Editors’ Note: December 19, 2018
Déjà vu for Madagascar
Voters in Madagascar go to the polls today to pick the country’s next leader in a run-off between two ex-presidents, Marc Ravalomanana and Andry Rajoelina.
The contest is expected to be close, but the significance of the outcome is questionable.
Both have been a fixture of Madagascar’s politics for more than a decade, and were instrumental in plunging the country into crisis in 2009, when Ravalomanana was ousted in a de-facto coup and replaced by Rajoelina.
This earned Madagascar a suspension from the African Union, a 4% economic contraction, and an 82% dip in foreign direct investment. Years of tension between the two followed, only ending when both were barred from running in 2013 elections.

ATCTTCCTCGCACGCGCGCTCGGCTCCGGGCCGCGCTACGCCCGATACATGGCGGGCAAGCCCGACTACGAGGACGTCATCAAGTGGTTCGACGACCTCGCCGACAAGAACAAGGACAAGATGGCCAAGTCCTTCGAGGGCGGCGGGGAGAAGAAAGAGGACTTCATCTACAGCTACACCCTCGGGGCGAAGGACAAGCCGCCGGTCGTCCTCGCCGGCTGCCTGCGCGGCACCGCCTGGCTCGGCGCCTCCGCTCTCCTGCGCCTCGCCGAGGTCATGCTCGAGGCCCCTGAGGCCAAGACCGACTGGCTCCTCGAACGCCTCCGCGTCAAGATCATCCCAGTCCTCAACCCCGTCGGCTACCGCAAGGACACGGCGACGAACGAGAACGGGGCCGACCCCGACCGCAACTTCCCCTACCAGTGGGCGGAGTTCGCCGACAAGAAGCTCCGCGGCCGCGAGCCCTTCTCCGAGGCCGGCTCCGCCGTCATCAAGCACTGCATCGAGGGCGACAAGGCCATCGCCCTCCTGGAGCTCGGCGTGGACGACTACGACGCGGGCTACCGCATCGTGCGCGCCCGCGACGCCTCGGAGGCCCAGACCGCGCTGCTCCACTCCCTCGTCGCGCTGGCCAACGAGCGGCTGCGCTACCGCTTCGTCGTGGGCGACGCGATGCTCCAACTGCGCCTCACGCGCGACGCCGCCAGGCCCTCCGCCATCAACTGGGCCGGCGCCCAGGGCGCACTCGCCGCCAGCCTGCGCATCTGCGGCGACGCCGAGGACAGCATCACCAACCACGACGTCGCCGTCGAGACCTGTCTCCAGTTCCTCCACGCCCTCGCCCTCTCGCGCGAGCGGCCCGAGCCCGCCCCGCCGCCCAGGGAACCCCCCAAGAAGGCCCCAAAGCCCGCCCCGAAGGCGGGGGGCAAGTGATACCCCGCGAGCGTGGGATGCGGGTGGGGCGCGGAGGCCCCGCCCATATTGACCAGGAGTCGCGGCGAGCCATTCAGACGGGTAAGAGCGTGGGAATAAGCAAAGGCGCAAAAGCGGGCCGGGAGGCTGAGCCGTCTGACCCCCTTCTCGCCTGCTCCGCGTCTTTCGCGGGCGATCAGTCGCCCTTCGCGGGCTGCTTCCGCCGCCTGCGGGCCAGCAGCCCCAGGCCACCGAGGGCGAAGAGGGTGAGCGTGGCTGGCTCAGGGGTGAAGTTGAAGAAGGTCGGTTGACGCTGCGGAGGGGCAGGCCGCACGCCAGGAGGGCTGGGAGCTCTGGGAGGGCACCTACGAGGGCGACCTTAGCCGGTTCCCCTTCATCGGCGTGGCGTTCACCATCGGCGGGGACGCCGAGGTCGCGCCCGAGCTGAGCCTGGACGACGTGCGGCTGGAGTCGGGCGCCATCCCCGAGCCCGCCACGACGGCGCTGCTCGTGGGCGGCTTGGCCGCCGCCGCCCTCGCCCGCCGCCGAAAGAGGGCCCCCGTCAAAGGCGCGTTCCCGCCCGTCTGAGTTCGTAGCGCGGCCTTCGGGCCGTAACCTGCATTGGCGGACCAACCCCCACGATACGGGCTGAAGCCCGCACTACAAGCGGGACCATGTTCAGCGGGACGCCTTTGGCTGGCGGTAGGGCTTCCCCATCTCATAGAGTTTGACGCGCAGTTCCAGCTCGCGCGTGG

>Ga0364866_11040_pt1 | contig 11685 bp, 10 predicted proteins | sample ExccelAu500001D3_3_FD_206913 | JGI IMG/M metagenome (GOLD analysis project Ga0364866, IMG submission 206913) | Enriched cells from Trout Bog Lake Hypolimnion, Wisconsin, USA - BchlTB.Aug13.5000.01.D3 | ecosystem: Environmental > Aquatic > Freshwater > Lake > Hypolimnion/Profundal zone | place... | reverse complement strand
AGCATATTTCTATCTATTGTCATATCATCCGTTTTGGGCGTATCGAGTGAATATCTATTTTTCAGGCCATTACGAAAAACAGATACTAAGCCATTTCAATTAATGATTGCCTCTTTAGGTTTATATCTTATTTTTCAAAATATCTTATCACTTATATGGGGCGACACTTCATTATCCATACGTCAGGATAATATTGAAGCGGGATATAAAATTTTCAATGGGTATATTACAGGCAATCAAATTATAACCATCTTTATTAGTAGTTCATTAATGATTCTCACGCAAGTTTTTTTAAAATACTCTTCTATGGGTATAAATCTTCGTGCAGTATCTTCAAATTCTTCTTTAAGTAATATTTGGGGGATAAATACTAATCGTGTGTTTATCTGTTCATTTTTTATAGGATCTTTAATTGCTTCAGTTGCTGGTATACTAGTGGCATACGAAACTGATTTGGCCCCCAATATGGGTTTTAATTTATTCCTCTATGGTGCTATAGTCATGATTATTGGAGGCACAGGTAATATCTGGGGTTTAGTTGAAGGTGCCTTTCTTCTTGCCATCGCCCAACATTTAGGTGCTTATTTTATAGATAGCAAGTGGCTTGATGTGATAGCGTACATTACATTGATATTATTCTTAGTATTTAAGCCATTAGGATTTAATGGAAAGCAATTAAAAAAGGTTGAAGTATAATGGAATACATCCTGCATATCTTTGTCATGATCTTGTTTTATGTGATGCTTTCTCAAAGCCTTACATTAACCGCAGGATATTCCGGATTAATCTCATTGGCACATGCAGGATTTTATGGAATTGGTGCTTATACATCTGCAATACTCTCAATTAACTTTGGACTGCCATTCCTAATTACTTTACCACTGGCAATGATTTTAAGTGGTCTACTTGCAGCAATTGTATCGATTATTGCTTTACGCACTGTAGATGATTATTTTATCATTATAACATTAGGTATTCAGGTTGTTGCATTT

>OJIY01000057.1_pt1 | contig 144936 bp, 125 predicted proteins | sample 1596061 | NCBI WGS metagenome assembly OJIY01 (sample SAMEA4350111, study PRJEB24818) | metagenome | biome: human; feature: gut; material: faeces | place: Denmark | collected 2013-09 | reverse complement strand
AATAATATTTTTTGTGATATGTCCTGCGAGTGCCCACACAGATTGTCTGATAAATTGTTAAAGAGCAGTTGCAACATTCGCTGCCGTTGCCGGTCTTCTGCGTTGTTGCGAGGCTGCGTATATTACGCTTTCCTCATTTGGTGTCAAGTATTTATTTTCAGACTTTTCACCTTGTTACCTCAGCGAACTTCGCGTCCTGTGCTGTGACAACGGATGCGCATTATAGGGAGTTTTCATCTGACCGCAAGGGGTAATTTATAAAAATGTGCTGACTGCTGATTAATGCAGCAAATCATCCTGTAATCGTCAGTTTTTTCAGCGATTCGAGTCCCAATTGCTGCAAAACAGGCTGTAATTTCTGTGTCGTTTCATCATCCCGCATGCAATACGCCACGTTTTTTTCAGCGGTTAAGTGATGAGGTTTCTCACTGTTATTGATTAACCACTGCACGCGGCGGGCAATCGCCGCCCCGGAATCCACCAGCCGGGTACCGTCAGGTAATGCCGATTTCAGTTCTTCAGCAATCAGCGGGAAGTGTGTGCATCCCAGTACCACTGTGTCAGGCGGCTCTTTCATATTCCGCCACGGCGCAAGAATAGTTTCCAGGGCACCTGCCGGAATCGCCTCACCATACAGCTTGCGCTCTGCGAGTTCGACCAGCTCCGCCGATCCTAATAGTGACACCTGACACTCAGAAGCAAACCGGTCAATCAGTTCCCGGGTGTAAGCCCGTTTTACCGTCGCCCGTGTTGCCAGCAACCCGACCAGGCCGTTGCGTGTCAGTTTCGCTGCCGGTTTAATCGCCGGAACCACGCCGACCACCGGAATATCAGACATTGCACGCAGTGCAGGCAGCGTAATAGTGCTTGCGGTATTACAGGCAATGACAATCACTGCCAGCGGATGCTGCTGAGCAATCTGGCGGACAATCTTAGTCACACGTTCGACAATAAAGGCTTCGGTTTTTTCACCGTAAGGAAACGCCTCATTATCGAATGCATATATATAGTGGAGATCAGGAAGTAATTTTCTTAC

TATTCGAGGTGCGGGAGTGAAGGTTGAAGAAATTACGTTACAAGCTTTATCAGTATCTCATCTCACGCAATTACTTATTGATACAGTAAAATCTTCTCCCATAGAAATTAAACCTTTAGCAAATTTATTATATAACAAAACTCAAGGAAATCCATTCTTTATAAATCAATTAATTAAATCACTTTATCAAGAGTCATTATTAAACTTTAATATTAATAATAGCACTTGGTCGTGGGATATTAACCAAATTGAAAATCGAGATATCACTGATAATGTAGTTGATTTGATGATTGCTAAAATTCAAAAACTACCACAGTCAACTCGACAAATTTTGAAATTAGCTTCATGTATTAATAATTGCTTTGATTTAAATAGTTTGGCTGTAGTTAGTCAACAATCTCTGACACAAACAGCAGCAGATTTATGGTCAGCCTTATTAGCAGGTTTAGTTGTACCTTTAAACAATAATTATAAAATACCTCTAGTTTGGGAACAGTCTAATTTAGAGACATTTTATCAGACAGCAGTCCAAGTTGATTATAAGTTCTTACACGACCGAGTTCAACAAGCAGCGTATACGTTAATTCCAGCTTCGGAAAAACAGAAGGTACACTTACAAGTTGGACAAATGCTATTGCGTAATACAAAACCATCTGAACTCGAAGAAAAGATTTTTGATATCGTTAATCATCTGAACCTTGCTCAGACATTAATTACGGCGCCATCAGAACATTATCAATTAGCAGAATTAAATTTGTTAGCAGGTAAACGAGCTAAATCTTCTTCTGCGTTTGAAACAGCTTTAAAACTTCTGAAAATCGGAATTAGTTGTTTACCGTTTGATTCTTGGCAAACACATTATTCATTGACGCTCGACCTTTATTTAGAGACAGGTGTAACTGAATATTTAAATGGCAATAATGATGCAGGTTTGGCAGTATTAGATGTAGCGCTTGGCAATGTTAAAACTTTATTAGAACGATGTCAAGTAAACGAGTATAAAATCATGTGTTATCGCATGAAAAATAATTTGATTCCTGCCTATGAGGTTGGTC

The resumption of their rivalry doesn’t bode well for the country’s battered economy.
Despite being home to various natural resources, producing 75% of the world’s vanilla, and Madagascar’s obvious tourism potential, the poverty rate is estimated to be around 70% of its 25m population.
Ravalomanana and Rajoelina can’t take all the credit for this.
They are continuing a tradition that has seen the country mired in a cycle of political crises and autocratic rule pretty much since independence from France in 1960.
For voters it’s a regrettable case of déjà vu.
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